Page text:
A guide to buying luggage

Buying luggage like most things in life seems to have got more complicated. As well as deciding what we want it for, we have to think about hard or soft construction, 2 or 4 wheels, looks and features. Here is our guide to buying luggage.


If you travel by air, suitcases are likely to receive some rough treatment and so need to be sufficiently robust.

Rigid or hard-sided cases are mostly made from either ABS, polycarbonate  or polypropylene, more rarely from aluminium. More expensive versions can have a re-enforcing frame increasing their durability. ABS models are light, strong with attractive finishes but more expensive and slightly less robust then polypropylene types. Hard sided cases have better water resistance and are best for transporting fragile goods. Higher prices deliver better appearance but not necessarily extra strength.

Fabric or soft-sided cases are made from woven fabrics such as nylon and polyester. They cover a broad price range, high priced variants use stronger fabrics more able to withstand rough handling. Being squash-able, they are less suitable for fragile goods but possibly more useful for fitting into car boots. Cheaper models are easily damaged so it’s wise to get them wrapped at the airport if it is necessary for them to travel in the hold.

In both cases it is important to look for strong catches, locks and wheels when buying luggage. Four wheel models are increasingly popular, they are stable and easier to handle. Internal dividers and compartments are useful, external pockets can be susceptible to damage.

Consider adding a distinctive strap so that your bags stand out on the carousel.

Cabin Cases

By travelling light with only cabin luggage, you can save time and stress at the baggage carousel and, depending on what airline you use, save you money. Unfortunately size and weight limits vary widely so it’s important to check carefully before you get to the airport.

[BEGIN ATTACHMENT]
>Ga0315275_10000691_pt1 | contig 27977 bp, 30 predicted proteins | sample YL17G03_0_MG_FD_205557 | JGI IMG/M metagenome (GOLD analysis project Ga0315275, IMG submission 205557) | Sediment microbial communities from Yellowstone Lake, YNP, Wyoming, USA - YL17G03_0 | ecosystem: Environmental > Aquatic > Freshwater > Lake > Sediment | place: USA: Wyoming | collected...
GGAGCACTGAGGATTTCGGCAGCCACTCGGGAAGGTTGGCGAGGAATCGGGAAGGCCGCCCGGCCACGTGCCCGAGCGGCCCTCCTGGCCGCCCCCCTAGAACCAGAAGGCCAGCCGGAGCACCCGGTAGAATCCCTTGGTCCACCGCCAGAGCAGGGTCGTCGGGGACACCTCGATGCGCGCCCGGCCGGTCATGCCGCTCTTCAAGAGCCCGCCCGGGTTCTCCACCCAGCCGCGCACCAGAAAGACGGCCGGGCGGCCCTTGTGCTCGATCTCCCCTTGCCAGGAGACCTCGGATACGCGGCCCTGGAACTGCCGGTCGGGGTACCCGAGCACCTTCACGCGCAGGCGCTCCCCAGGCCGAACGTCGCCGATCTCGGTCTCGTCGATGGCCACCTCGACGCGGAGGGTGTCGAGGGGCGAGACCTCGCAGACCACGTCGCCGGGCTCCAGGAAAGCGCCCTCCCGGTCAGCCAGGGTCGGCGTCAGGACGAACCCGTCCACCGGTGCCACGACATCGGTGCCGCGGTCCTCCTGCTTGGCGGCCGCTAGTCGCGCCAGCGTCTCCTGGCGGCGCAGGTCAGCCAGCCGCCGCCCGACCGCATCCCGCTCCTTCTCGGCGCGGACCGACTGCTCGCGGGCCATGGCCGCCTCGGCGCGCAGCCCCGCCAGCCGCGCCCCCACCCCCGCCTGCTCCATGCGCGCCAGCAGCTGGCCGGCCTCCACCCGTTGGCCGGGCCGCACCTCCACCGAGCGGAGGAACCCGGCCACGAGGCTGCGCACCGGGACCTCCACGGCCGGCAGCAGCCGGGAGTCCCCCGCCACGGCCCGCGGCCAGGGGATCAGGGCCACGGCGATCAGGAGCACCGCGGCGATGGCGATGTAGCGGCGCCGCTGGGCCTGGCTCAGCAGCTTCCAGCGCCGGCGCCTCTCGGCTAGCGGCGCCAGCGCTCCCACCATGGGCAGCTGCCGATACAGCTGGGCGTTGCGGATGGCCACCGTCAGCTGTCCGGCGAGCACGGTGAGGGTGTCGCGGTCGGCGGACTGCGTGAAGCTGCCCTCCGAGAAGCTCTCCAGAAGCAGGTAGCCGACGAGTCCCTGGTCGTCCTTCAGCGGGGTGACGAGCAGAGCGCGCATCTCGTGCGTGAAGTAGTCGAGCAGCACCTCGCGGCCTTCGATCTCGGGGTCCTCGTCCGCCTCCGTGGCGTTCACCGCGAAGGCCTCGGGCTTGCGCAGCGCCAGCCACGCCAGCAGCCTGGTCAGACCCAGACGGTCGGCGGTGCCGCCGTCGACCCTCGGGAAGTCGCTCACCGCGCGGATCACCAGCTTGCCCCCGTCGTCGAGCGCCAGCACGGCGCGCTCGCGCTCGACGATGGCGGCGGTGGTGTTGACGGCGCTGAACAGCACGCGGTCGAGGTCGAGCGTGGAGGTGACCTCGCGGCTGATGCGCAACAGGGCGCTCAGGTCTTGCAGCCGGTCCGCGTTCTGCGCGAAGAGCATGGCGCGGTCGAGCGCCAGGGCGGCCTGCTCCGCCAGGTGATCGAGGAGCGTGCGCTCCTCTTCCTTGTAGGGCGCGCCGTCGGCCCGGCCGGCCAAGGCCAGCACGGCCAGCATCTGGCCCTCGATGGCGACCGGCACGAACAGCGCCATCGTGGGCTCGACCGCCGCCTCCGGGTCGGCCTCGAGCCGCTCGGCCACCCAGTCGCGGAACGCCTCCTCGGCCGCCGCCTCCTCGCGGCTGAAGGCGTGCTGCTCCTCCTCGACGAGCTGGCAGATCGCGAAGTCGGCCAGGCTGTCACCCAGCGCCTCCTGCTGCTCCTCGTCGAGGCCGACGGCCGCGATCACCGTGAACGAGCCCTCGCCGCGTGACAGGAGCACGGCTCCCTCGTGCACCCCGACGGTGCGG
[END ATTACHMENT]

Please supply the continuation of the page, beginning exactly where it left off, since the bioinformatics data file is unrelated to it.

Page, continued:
The lighter the case, the more weight allowance you will have for your belongings. On busy flights, cabin qualifying baggage may need to go into the hold so it is advisable to avoid really flimsy models. For convenience look for designs with external pockets for tickets and passports. Models with 4 wheels are easier to manoeuvre. Hard sided models look more fashionable but at a higher price.

Business Bags

Dedicated bags for frequent business travellers combine space for papers, pens, a laptop with a separate compartment for a change of clothes and toiletries. As regular, possibly weekly use is likely, it’s worth investing in a quality product from a reputable supplier. Their products will offer the features with a light weight and good after sales service if for example wheels need renewing.


This covers a broad range of products from day sacks holding your lunch and some extra layers through to large rucksacks for worldwide trekkers. Within each category there is a wide choice of products with an equally wide price range. As by nature, they are going to spend time on your back, comfort is of crucial importance. Shoulder straps and waistbands should be well padded and fully adjustable. Look for sturdy frames without a weight penalty. Designs allowing air to pass between the bag and your back, reduce sweating and are advisable particularly in warmer areas. As getting wet is inevitable, it’s advisable to have a waterproof cover. Protective rucksack bags are useful to protect the straps in aircraft holds.

After boots and waterproofs, for a serious walker, the backpack is the most important purchase, don’t rush, do your homework and try several models for comfort. It is probably worth visiting a specialist outlet and paying a bit more for their valued advice.

Children’s bags

This is a booming market, airports at holiday times are full of young children with their Trunkis carrying toys and snacks. Famously rejected by Dragon’s Den, sales of the Trunki ride on or pull along case now exceed two million.


Choose luggage to suit your needs. Leading brands and retailers offer well designed and manufactured products. Materials, locks, fasteners and wheels should meet the needs of the typical traveller. Unbranded and budget products are more likely to fail; wheels, stitching and zips being particularly vulnerable. Paying more for a premium design or colours, can be a fashion choice, it doesn’t guarantee durability. Whenever you are buying luggage, keep the weight in mind, that leather cabin bag may look great, but it’s not much use if it uses up half your weight allowance!

Happy travelling!

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